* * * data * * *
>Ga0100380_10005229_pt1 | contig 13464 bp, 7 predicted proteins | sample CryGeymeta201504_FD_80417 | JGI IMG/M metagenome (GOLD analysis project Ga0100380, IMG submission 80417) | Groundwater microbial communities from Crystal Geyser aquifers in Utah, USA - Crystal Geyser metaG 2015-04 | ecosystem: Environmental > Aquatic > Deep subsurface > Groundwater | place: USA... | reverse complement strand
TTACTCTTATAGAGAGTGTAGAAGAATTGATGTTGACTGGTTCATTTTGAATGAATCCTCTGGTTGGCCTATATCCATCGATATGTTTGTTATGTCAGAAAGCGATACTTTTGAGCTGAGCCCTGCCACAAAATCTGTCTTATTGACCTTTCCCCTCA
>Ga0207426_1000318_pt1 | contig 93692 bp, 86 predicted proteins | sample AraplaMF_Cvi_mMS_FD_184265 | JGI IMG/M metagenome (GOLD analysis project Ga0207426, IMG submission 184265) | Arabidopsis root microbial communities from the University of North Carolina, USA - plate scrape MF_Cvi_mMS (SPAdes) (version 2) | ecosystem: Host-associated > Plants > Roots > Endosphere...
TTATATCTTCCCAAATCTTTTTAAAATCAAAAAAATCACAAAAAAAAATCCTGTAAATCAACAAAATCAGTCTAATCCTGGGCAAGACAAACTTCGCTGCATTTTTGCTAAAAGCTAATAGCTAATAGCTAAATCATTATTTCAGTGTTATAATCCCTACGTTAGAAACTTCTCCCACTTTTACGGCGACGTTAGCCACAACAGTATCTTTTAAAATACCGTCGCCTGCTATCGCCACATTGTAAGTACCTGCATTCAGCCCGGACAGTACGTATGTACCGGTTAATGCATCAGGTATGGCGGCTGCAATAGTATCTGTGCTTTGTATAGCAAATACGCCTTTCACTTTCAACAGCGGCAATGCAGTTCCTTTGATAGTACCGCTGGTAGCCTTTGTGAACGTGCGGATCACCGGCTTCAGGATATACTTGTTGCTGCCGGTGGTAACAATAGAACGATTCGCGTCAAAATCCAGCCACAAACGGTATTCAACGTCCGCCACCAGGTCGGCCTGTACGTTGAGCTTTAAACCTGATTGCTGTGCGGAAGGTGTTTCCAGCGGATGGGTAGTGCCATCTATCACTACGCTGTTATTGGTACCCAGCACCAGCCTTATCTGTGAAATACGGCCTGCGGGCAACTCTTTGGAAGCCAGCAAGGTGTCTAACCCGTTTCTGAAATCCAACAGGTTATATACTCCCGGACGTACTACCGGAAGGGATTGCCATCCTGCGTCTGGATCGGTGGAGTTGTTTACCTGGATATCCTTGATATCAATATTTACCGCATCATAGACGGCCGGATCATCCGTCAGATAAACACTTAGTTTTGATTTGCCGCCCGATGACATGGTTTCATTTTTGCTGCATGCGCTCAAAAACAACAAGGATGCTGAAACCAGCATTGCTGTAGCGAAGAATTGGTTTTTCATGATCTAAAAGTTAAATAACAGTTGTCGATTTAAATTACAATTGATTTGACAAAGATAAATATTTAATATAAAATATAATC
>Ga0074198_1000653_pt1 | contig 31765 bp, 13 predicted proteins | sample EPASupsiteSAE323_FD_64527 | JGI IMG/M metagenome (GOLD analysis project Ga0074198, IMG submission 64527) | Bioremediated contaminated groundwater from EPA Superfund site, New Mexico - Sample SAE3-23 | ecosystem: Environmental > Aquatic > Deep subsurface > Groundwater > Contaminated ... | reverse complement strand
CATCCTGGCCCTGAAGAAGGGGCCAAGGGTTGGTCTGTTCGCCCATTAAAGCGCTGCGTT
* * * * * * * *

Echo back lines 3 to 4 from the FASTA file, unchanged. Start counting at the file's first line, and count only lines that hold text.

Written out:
>Ga0207426_1000318_pt1 | contig 93692 bp, 86 predicted proteins | sample AraplaMF_Cvi_mMS_FD_184265 | JGI IMG/M metagenome (GOLD analysis project Ga0207426, IMG submission 184265) | Arabidopsis root microbial communities from the University of North Carolina, USA - plate scrape MF_Cvi_mMS (SPAdes) (version 2) | ecosystem: Host-associated > Plants > Roots > Endosphere...
TTATATCTTCCCAAATCTTTTTAAAATCAAAAAAATCACAAAAAAAAATCCTGTAAATCAACAAAATCAGTCTAATCCTGGGCAAGACAAACTTCGCTGCATTTTTGCTAAAAGCTAATAGCTAATAGCTAAATCATTATTTCAGTGTTATAATCCCTACGTTAGAAACTTCTCCCACTTTTACGGCGACGTTAGCCACAACAGTATCTTTTAAAATACCGTCGCCTGCTATCGCCACATTGTAAGTACCTGCATTCAGCCCGGACAGTACGTATGTACCGGTTAATGCATCAGGTATGGCGGCTGCAATAGTATCTGTGCTTTGTATAGCAAATACGCCTTTCACTTTCAACAGCGGCAATGCAGTTCCTTTGATAGTACCGCTGGTAGCCTTTGTGAACGTGCGGATCACCGGCTTCAGGATATACTTGTTGCTGCCGGTGGTAACAATAGAACGATTCGCGTCAAAATCCAGCCACAAACGGTATTCAACGTCCGCCACCAGGTCGGCCTGTACGTTGAGCTTTAAACCTGATTGCTGTGCGGAAGGTGTTTCCAGCGGATGGGTAGTGCCATCTATCACTACGCTGTTATTGGTACCCAGCACCAGCCTTATCTGTGAAATACGGCCTGCGGGCAACTCTTTGGAAGCCAGCAAGGTGTCTAACCCGTTTCTGAAATCCAACAGGTTATATACTCCCGGACGTACTACCGGAAGGGATTGCCATCCTGCGTCTGGATCGGTGGAGTTGTTTACCTGGATATCCTTGATATCAATATTTACCGCATCATAGACGGCCGGATCATCCGTCAGATAAACACTTAGTTTTGATTTGCCGCCCGATGACATGGTTTCATTTTTGCTGCATGCGCTCAAAAACAACAAGGATGCTGAAACCAGCATTGCTGTAGCGAAGAATTGGTTTTTCATGATCTAAAAGTTAAATAACAGTTGTCGATTTAAATTACAATTGATTTGACAAAGATAAATATTTAATATAAAATATAATC